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Blu-ray Review

DVD cover

Vampira (1974)
(2017 Reissue)


Starring: David Niven and Teresa Graves
Distributor: Fabulous Films Ltd / Fremantle Media Enterprises
RRP: £19.99
Certificate: 15
Release Date: 14 August 2017

Count Dracula arranges public visits to his castle in Transylvania, but it’s not because he’s a nice guy. He is searching for a particular blood type which will revive his wife who has slept for fifty years. When a group of attractive young models and their agent arrive for a publicity trip, a sample of their blood is taken overnight. However, Dracula’s manservant accidentally mixes up the blood so that, although his vampire wife is brought back to undeath, the influence of one of the models has turned Vampira black (eh?). She is beautiful and loves her new form, but when she begins to forget her heritage and adopt 1970s jive talk, Dracula takes his wife and manservant to London in order to track down the relevant model with the appropriate blood. He hypnotises the agent to seduce each of the models and obtain new blood samples, but events don’t exactly go to plan...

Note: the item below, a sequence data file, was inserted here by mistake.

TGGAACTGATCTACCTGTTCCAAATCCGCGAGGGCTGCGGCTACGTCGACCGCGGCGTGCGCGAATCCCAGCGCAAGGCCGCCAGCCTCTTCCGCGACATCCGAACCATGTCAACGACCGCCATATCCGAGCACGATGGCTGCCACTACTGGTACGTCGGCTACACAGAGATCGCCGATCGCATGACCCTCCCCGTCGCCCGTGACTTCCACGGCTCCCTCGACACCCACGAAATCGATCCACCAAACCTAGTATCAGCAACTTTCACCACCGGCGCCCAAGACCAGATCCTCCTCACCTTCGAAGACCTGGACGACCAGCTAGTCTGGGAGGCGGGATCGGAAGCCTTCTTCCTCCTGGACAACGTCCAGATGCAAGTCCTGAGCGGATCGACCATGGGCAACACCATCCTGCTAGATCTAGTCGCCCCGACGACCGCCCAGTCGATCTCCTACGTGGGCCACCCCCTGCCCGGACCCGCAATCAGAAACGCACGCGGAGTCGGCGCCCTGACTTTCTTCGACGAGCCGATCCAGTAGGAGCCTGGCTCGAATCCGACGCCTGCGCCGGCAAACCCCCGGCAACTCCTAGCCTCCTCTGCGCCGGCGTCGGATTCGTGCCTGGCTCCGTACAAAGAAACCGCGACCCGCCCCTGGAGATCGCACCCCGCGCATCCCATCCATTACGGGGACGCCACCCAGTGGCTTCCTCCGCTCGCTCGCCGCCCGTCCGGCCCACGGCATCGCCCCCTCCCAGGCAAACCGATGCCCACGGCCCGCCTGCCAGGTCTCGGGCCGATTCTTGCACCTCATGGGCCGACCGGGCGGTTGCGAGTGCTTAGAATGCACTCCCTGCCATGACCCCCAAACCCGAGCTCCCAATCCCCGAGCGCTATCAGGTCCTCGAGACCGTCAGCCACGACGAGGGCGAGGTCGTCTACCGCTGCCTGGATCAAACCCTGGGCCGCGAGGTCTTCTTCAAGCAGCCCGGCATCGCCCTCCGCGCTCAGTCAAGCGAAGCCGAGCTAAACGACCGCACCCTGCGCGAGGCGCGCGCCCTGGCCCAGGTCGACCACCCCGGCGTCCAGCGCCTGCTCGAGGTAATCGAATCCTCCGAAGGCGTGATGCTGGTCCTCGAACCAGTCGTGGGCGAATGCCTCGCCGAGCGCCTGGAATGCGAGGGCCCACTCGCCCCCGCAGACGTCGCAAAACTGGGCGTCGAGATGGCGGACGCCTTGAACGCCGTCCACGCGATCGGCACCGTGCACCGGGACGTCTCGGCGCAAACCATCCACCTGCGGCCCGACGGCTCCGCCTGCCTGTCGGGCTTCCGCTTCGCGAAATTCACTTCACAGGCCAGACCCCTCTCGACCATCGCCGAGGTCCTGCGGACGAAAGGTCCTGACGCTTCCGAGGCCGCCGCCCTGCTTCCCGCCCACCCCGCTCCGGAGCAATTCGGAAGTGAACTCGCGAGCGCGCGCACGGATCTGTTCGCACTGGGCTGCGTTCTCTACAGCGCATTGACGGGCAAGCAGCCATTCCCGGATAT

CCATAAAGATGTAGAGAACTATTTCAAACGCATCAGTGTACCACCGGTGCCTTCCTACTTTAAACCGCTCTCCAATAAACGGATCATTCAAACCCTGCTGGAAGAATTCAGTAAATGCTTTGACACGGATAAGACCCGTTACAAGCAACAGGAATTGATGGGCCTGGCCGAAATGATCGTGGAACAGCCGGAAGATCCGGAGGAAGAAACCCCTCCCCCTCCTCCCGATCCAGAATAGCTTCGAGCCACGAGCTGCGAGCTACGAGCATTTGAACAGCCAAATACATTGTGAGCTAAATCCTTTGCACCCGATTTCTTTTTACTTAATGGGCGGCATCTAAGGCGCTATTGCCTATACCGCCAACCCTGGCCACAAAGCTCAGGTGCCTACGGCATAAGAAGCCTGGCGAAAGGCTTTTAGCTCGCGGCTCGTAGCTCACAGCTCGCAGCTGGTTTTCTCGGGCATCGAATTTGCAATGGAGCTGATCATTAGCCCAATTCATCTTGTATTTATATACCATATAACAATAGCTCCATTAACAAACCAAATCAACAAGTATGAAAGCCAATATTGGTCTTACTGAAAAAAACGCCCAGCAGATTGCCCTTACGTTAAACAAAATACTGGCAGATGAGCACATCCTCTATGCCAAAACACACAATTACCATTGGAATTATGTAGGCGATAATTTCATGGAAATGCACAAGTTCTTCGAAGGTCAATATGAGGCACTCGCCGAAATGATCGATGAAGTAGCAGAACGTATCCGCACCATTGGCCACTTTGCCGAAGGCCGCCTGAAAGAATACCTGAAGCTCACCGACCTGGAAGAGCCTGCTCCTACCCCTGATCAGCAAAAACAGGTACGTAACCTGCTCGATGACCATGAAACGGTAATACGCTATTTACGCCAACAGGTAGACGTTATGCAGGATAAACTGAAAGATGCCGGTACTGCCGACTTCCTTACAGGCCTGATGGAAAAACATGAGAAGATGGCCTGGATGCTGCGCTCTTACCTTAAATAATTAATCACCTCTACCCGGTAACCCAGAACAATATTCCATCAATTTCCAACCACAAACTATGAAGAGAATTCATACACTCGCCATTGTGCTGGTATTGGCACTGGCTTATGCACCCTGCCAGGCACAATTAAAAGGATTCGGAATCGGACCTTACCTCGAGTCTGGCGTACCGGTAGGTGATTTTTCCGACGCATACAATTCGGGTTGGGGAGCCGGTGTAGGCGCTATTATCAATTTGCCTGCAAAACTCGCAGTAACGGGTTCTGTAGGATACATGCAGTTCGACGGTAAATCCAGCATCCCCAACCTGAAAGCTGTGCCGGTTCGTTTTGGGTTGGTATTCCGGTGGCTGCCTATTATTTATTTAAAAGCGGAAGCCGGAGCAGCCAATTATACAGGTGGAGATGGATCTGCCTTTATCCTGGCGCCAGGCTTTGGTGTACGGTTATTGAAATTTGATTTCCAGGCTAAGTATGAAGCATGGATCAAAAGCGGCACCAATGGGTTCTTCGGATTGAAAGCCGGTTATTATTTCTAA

Gentleman David Niven does for Dracula here what he once did for James Bond: absolutely nothing. He has turned his hand to much better things. This is supposed to be one of those 1970s light-hearted romps in the ‘vein’ of the Carry On films.

It’s certainly good to see Bernard Bresslaw, and a handful of the other usual suspects from this period, including Jennie Linden, Veronica Carlson and the lovely Andrea Allan (Eve). Although it is eminently watchable, it’s not funny (although a couple of moments raise a brief smile of acknowledgement), it’s not edgy, and it’s not titillating. I found myself consuming the film in three separate sittings.

The opening dark scene is extremely grainy, which isn’t very good for a Blu-ray release, but the rest seems to be okay whilst severely lacking the crisp sharpness of other releases predating this one. Furthermore, there are no extras.

The most significant character by far is Maltravers, the manservant (played very ably by Peter Baylis) who has all the best lines of tongue-in-cheek humour, and even gets to turn his hand to various acting contrasts like a true thespian. Early on he dresses and pretends to be Dracula for the guests, before becoming a twisted and mentally-challenged satire of Dracula’s slave assistant (more akin to what has become accepted as Frankenstein’s brainless aid), and then reverting to his excellent portrayal of the manservant – like the modern depiction of Batman’s butler, Alfred (upright, loyal, and with periodic wry observations on events).

Not the best product to emerge from the famous EMI-MGM Studios at Borehamwood, Hertfordshire, I’m sure.


Ty Power

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